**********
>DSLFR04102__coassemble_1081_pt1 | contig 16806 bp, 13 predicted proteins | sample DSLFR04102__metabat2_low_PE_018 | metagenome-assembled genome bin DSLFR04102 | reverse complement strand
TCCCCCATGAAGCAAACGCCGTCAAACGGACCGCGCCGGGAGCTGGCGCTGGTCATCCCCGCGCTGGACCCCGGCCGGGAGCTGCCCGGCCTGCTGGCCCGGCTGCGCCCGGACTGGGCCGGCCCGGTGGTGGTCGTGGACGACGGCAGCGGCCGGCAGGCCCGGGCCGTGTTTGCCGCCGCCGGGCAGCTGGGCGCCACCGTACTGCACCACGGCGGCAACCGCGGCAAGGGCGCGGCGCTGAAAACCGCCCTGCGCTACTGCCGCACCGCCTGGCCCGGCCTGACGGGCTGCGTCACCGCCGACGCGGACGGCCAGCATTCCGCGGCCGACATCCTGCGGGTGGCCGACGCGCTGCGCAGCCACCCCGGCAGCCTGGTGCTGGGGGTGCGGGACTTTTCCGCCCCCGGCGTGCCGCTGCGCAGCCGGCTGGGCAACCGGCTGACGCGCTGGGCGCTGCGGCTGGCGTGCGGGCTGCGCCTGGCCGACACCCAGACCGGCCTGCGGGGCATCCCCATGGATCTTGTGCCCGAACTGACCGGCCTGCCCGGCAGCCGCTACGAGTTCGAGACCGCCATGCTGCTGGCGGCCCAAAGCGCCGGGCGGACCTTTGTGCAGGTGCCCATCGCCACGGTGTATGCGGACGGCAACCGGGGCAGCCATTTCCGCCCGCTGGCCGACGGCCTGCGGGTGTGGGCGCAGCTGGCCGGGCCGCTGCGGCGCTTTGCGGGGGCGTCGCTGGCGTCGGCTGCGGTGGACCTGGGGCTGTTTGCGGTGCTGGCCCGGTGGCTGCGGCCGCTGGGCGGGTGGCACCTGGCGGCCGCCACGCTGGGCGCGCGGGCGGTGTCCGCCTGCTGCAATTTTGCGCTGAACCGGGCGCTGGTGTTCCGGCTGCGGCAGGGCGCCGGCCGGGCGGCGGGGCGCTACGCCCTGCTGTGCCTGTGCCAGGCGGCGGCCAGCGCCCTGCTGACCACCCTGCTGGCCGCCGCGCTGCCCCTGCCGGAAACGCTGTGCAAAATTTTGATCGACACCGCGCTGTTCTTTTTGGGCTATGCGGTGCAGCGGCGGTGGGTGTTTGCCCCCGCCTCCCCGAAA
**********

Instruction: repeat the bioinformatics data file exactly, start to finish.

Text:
>DSLFR04102__coassemble_1081_pt1 | contig 16806 bp, 13 predicted proteins | sample DSLFR04102__metabat2_low_PE_018 | metagenome-assembled genome bin DSLFR04102 | reverse complement strand
TCCCCCATGAAGCAAACGCCGTCAAACGGACCGCGCCGGGAGCTGGCGCTGGTCATCCCCGCGCTGGACCCCGGCCGGGAGCTGCCCGGCCTGCTGGCCCGGCTGCGCCCGGACTGGGCCGGCCCGGTGGTGGTCGTGGACGACGGCAGCGGCCGGCAGGCCCGGGCCGTGTTTGCCGCCGCCGGGCAGCTGGGCGCCACCGTACTGCACCACGGCGGCAACCGCGGCAAGGGCGCGGCGCTGAAAACCGCCCTGCGCTACTGCCGCACCGCCTGGCCCGGCCTGACGGGCTGCGTCACCGCCGACGCGGACGGCCAGCATTCCGCGGCCGACATCCTGCGGGTGGCCGACGCGCTGCGCAGCCACCCCGGCAGCCTGGTGCTGGGGGTGCGGGACTTTTCCGCCCCCGGCGTGCCGCTGCGCAGCCGGCTGGGCAACCGGCTGACGCGCTGGGCGCTGCGGCTGGCGTGCGGGCTGCGCCTGGCCGACACCCAGACCGGCCTGCGGGGCATCCCCATGGATCTTGTGCCCGAACTGACCGGCCTGCCCGGCAGCCGCTACGAGTTCGAGACCGCCATGCTGCTGGCGGCCCAAAGCGCCGGGCGGACCTTTGTGCAGGTGCCCATCGCCACGGTGTATGCGGACGGCAACCGGGGCAGCCATTTCCGCCCGCTGGCCGACGGCCTGCGGGTGTGGGCGCAGCTGGCCGGGCCGCTGCGGCGCTTTGCGGGGGCGTCGCTGGCGTCGGCTGCGGTGGACCTGGGGCTGTTTGCGGTGCTGGCCCGGTGGCTGCGGCCGCTGGGCGGGTGGCACCTGGCGGCCGCCACGCTGGGCGCGCGGGCGGTGTCCGCCTGCTGCAATTTTGCGCTGAACCGGGCGCTGGTGTTCCGGCTGCGGCAGGGCGCCGGCCGGGCGGCGGGGCGCTACGCCCTGCTGTGCCTGTGCCAGGCGGCGGCCAGCGCCCTGCTGACCACCCTGCTGGCCGCCGCGCTGCCCCTGCCGGAAACGCTGTGCAAAATTTTGATCGACACCGCGCTGTTCTTTTTGGGCTATGCGGTGCAGCGGCGGTGGGTGTTTGCCCCCGCCTCCCCGAAA